The role of the Chief Information Officer (CIO) has been in existence for many years in the government and its ultimate definition was finally settled by the Clinger-Cohen Act of 1996. At this time the position of the Chief Technology Officer (CTO) is being instituted across federal government departments and agencies, but the role is still evolving. This paper is a brief introduction to the current state of the two roles and provides a model for how CIOs and CTOs can effectively work together in a government organization. Much like the CIO role prior to Clinger-Cohen, each agency/department is defining the position description of their CTO to meet the needs of their organization. There is a lot of common ground and after reviewing several cases in the literature, the following definition of the role of the CTO was developed. To conclude the discussion there is an overview of a model for how the CIO and CTO can interact to best serve their organizations.
Chief Information Officer’s Role
The primary role of the CIO is to provide policy direction, maintain the IT infrastructure of the organization, ensure proper security measures are followed, and to evaluate and control capital expenditures to facilitate the portfolio management of the organization. The graphic below illustrates a more detailed list of the functions of the CIO. Clinger-Cohen defines the general responsibilities as follows:
“(1) providing advice and other assistance to the head of the executive agency and other senior management personnel of the executive agency to ensure that information technology is acquired and information resources are managed for the executive agency in a manner that implements the policies and procedures of this division, consistent with chapter 35 of title 44, United States Code, and the priorities established by the head of the executive agency;
(2) developing, maintaining, and facilitating the implementation of a sound and integrated information technology architecture for the executive agency; and
(3) promoting the effective and efficient design and operation of all major information resources management processes for the executive agency, including improvements to work processes of the executive agency.”
Chief Technology Officer’s Role
The CTO’s responsibility is to provide overall awareness of technologies that can be used to advance the mission of the organization. This role is illustrated in the graphic below and the primary functions of the CTO are described below:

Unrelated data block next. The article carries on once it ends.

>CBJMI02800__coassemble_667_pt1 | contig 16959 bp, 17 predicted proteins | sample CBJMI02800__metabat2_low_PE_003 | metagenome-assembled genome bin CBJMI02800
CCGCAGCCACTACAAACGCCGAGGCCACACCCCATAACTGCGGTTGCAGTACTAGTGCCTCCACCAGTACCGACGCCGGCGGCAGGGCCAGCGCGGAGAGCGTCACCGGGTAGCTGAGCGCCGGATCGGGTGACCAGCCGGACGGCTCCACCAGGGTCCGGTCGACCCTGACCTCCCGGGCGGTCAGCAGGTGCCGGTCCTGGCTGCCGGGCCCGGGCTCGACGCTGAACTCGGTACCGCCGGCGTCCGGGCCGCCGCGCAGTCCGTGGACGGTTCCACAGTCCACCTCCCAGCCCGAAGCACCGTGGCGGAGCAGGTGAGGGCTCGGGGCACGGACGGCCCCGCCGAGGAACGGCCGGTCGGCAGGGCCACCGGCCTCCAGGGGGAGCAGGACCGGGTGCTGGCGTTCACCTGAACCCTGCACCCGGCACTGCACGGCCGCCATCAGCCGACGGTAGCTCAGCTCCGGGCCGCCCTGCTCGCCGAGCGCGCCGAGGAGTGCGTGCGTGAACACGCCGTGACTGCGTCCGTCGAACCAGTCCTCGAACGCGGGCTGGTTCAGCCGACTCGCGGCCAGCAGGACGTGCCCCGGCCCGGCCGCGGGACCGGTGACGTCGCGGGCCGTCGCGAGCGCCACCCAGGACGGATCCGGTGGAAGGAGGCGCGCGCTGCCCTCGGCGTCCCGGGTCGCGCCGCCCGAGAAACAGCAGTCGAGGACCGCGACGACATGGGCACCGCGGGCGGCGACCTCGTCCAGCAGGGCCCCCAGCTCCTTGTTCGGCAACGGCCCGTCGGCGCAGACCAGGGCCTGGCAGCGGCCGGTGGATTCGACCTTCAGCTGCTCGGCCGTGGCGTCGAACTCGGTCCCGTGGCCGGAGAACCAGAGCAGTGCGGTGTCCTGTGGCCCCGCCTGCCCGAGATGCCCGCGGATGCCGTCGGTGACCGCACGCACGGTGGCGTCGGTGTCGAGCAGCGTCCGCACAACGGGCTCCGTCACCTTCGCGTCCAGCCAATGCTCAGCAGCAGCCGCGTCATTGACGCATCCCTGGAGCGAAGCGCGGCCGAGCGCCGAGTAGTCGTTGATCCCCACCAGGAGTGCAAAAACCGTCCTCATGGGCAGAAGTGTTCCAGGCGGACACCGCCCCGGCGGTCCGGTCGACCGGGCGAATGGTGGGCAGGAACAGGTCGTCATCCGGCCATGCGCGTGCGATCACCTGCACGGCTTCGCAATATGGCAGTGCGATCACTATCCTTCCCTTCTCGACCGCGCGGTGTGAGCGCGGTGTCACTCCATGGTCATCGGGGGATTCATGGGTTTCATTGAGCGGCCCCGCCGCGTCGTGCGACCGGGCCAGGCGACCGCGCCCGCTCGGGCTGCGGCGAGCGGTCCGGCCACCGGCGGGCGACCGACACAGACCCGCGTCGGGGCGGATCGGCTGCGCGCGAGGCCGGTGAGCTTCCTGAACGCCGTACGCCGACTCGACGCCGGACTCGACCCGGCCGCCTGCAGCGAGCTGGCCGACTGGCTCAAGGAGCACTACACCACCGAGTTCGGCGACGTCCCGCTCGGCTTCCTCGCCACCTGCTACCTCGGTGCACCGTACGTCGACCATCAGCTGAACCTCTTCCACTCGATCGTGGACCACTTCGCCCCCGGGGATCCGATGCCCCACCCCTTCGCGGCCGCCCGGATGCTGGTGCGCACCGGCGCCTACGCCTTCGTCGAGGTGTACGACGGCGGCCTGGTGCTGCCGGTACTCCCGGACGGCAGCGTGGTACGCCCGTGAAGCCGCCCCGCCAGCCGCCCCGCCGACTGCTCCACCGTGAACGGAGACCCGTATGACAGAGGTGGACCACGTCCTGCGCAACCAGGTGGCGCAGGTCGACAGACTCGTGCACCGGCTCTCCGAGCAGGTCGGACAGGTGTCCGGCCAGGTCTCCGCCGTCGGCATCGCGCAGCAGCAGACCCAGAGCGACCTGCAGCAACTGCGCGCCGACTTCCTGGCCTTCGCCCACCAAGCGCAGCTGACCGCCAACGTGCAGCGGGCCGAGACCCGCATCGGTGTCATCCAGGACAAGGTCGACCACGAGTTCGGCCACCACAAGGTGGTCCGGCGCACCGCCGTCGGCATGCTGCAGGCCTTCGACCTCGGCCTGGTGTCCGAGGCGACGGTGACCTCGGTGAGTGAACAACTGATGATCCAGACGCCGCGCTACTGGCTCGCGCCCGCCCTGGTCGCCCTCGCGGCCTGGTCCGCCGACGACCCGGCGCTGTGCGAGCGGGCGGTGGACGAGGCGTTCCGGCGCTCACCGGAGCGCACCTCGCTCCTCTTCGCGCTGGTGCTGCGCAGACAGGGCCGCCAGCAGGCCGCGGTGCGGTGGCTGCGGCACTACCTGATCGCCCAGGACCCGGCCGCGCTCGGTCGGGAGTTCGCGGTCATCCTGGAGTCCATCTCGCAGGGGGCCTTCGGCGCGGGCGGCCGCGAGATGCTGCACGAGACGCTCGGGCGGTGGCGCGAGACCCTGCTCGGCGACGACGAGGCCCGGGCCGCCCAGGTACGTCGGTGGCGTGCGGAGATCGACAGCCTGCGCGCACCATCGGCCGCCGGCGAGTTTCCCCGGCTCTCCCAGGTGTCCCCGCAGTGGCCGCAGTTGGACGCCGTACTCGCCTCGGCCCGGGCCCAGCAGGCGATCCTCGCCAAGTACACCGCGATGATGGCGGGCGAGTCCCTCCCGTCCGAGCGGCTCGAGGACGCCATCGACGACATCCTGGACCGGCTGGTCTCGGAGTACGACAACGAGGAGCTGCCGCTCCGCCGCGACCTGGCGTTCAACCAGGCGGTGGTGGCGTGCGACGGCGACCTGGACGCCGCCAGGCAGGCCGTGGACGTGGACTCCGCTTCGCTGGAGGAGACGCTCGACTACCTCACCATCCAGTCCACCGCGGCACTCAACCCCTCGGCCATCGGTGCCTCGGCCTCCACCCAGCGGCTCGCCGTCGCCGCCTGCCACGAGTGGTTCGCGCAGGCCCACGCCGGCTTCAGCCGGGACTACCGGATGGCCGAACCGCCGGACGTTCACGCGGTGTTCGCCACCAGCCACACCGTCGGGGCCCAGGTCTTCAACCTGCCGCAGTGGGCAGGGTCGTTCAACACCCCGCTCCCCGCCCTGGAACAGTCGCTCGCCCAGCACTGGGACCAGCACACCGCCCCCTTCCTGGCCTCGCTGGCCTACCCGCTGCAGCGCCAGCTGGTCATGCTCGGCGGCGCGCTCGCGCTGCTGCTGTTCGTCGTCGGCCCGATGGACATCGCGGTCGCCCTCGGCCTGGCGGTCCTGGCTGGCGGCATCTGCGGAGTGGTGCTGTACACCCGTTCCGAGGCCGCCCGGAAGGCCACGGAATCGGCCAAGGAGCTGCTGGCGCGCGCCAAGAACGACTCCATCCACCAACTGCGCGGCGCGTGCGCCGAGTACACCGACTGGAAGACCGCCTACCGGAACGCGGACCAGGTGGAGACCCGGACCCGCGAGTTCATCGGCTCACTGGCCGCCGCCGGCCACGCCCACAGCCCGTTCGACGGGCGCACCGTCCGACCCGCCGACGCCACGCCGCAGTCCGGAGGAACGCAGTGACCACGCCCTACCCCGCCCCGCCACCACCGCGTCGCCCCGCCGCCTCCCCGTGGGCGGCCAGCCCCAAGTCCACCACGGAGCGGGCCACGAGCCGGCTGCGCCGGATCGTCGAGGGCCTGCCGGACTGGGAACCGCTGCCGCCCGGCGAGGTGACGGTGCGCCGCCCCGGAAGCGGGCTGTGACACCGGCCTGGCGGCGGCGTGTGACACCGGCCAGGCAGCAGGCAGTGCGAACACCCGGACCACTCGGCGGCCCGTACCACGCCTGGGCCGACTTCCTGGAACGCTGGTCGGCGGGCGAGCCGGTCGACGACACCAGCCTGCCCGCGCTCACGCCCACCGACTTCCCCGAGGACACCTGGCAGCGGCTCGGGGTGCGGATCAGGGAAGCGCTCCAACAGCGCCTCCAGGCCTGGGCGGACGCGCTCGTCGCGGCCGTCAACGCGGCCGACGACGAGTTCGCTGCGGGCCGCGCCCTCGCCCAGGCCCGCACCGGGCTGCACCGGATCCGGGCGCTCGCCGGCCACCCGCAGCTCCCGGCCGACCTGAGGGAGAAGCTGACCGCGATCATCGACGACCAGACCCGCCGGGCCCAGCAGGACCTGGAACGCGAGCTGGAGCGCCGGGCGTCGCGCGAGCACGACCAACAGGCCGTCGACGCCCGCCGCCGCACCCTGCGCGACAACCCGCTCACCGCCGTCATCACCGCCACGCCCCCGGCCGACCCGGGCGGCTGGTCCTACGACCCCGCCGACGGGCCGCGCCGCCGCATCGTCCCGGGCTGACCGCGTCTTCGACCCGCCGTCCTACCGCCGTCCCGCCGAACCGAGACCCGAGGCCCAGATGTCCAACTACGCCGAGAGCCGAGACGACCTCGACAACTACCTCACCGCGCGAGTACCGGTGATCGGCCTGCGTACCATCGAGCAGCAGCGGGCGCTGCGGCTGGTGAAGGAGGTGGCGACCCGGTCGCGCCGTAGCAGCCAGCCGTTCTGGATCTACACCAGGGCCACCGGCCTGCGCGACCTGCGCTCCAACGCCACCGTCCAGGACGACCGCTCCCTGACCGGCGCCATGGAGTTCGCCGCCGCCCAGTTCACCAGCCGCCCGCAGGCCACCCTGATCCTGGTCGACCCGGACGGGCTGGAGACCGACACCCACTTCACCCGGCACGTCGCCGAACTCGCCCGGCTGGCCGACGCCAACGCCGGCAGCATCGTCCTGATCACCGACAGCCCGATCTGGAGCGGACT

- Emerging Technologies – Must be aware of emerging technologies to select the proper capabilities to infuse into the organization
- Market Assessment – Must be prepared to review the market to find technologies that can most efficiently meet the needs of the agency
- External Relationships – Must work closely with government agencies and private industry to ensure that the government’s needs are addressed and that the organization is aware of the latest technological innovations
- Evolving Infrastructure – Agency’s infrastructure is constantly changing and the CTO must be aware of these changes and bring technologies to the organization to enhance the agency’s capabilities
- Transparency – With the current requirement to increase transparency across the government, the CTO must understand the issues surrounding open government and seek technologies that can be used to enhance agency communications with the public
- Security – Must be aware of security issues and what technologies are available to secure the agency’s networks, data, and IT assets
CIO and CTO Interaction
When the two roles are put together in an organization, the initial relationship is often adversarial, but most organizations are now finding a strong synergy between these positions. This graphic illustrates a model of how these two roles can support one another to maximize their contributions to the organization. The CIO’s role is mandated by legislation and focuses on the internal aspects of maintaining and enhancing the infrastructure of the organization. In contrast, the CTO role is still evolving and has, so far, been able to remain adaptable to the emerging technologies in the private and public sectors. This flexibility allows the organization to use the CTO to concentrate on major technological issues that are impacting the organization or may impact the organization in the future. The CTO can focus on the external relationships and act as the liaison between the private sector or other government agencies and their agency in support of the CIO mission. This synergy between the CIO and CTO allows the agency to glean the best practices and innovations from the technological landscape of today for future planning within their agency.